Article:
How other coun­tries pre­pared for the threat of a sec­ond wave

The Ob­server, Great Bri­tain (United King­dom), 20 Septem­ber 2020,­­ti­cle/2815952429­60101

COVID-19 News - - News -

The first wave of coro­n­avirus swept through a world un­pre­pared. Au­thor­i­ties strug­gled to test for the dis­ease, and didn’t know how to slow the spread. Lock­downs brought the virus un­der tem­po­rary con­trol in some places, in­clud­ing the UK, buy­ing a win­dow for the re­vival of ed­u­ca­tion and the econ­omy, and time to pre­pare for fu­ture waves that epi­demi­ol­o­gists said were al­most in­evitable.

Each coun­try has used that time dif­fer­ently, but at the heart of ev­ery ef­fec­tive sys­tem is an ef­fi­cient test and trace sys­tem. Au­thor­i­ties need to be able to see where and how the dis­ease is spread­ing, if they are to have any hope of con­tain­ing it. What has the sec­ond wave of coro­n­avirus looked like around the world, and how have au­thor­i­ties han­dled it?

Min­i­mal sec­ond waves

China and New Zealand have both had small out­breaks of the dis­ease af­ter declar­ing it elim­i­nated. Strict travel bans mean their cit­i­zens now live in near to­tal iso­la­tion from the rest of the world, and rig­or­ous quar­an­tine rules have kept im­ported cases of the dis­ease from spark­ing new lo­cally trans­mit­ted out­breaks.

The few out­breaks of community trans­mis­sion have been a re­minder of how dif­fi­cult it is to stamp out Covid-19 en­tirely – nei­ther China nor New Zealand has been able to pin­point the orig­i­nal source of the in­fec­tions. How­ever, rapidly de­ployed test and trace sys­tems have en­abled them to bring the out­breaks un­der con­trol.

Strug­gling af­ter early success

Cen­tral and eastern Euro­pean coun­tries pro­duced one of the un­ex­pected success sto­ries at the start of the pan­demic. De­spite weaker health and wel­fare sys­tems, the Czech Repub­lic and Hun­gary were among coun­tries in the re­gion with in­fec­tions and deaths far lower than in western Europe. But cases are now ris­ing fast; early success means the pub­lic may be more re­sis­tant to anti-virus con­trols, and th­ese coun­tries have pop­ulist lead­ers who are par­tic­u­larly vul­ner­a­ble to shifts in pub­lic opin­ion. The Czech prime min­is­ter, An­drej Babiš, ad­mit­ted the gov­ern­ment had re­laxed pub­lic health mea­sures, in­clud­ing mak­ing masks oblig­a­tory in­doors, due to “high so­ci­etal de­mand”.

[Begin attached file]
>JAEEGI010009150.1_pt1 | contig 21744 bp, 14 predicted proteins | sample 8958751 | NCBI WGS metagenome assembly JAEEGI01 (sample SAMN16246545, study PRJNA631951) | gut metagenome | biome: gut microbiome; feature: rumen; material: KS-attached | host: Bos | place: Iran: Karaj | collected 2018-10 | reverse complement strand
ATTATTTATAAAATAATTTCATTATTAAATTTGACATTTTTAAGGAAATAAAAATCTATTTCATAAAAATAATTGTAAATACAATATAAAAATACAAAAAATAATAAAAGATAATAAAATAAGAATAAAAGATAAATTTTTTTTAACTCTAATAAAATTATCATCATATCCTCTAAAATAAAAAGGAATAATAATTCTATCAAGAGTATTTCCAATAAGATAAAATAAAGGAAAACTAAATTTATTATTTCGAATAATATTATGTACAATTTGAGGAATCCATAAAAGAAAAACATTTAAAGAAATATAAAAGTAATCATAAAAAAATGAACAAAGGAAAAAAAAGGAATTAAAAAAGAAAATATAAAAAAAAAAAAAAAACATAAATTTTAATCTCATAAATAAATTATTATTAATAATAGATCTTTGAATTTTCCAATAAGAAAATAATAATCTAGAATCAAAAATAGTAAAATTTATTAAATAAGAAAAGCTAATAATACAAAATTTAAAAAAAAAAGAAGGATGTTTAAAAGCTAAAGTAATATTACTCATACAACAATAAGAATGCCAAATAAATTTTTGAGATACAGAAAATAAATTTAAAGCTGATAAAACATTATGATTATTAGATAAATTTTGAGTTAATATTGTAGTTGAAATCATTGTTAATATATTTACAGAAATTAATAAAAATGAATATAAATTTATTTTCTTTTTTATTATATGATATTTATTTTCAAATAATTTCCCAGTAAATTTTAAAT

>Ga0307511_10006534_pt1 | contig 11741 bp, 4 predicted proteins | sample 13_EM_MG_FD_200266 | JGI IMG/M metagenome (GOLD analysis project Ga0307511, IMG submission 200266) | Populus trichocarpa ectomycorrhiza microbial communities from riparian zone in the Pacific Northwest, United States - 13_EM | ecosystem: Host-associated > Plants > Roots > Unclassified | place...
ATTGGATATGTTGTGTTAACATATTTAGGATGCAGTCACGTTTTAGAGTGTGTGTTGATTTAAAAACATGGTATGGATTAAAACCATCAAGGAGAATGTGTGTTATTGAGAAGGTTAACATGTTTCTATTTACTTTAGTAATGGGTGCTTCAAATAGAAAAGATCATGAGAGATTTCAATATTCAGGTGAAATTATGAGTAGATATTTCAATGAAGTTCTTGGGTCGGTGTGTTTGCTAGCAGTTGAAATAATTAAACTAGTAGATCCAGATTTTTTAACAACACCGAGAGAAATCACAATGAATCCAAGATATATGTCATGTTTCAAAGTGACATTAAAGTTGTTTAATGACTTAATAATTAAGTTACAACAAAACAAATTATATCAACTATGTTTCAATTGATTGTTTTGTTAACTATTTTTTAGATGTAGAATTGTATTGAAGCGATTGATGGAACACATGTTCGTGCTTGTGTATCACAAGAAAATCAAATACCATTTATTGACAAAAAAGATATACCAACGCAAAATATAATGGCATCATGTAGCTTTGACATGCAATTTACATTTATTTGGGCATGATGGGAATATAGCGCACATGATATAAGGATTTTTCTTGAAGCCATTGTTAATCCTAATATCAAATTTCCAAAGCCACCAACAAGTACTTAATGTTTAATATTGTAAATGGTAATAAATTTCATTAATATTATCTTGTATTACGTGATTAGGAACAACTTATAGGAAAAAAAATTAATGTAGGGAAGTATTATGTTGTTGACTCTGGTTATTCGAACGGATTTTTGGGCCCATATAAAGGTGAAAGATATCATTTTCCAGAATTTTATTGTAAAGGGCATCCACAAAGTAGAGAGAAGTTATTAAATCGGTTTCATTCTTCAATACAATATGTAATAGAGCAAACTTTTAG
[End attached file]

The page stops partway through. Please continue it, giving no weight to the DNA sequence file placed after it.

Well pre­pared for a sec­ond wave

Ger­many and South Korea were among the fastest to get their test­ing and trac­ing sys­tems op­er­at­ing on a large scale. Ger­many tested ev­ery­one re­turn­ing from hol­i­days over the sum­mer, min­imis­ing im­ported in­fec­tions. And while cases are ris­ing again – and a se­nior vi­rol­o­gist warned last week that this “win­ter won’t be an easy one” – so far the in­crease has been slight.

South Korea was among the first coun­tries in the world to an­nounce it had for­mally en­tered a sec­ond wave of in­fec­tions, but it also ap­pears to have brought cases un­der con­trol. The daily rate of in­crease is now slow­ing.

Par­tial lock­downs to bat­tle a dif­fi­cult sec­ond wave

Both Spain and Aus­tralia claimed early success against the virus, al­though they took very dif­fer­ent ap­proaches. Can­berra de­cided to ef­fec­tively seal the coun­try off from the rest of the world, while Spain courted sum­mer visi­tors to sal­vage some of the vi­tal tourism sea­son.

Both have seen re­gional spikes, and have re­sponded with tar­geted lock­downs, which de­pend, how­ever, on a test and trace ca­pac­ity that lets au­thor­i­ties see where and how the virus is spread­ing.

The re­gion around the Span­ish cap­i­tal is bracing for a re­turn of con­trols, al­though the gov­ern­ment is try­ing to avoid call­ing them lock­downs. Re­stric­tions will ap­ply to ar­eas with more than 1,000 cases per 100,00 peo­ple. They will af­fect nearly a mil­lion peo­ple and will ef­fec­tively limit move­ment to work, med­i­cal and ed­u­ca­tional rea­sons.

Places spared a sec­ond wave (so far)

South Africa went into one of the world’s strictest lock­downs, then emerged braced for a peak that never came. Sci­en­tists are try­ing to un­der­stand how a coun­try where poverty makes so­cial dis­tanc­ing an im­pos­si­bil­ity for many es­caped the worst rav­ages of the virus.

One the­ory is that a rel­a­tively young pop­u­la­tion may have been re­silient. An­other is that peo­ple liv­ing in crowded con­di­tions, widely ex­posed to other dis­eases in­clud­ing the coro­n­aviruses that cause the com­mon cold, had stronger im­mune sys­tems.

Sev­eral places, in­clud­ing the Brazil­ian Ama­zon city of Manaus, have seen the dis­ease rip through a rel­a­tively un­pro­tected pop­u­la­tion, but have since seen cases ebb, even though in­fec­tion rates did not hit lev­els nor­mally needed to cre­ate herd im­mu­nity. They are hop­ing to be spared a sec­ond wave.

Newspapers in English

Newspapers from Canada

© PressReader. All rights reserved.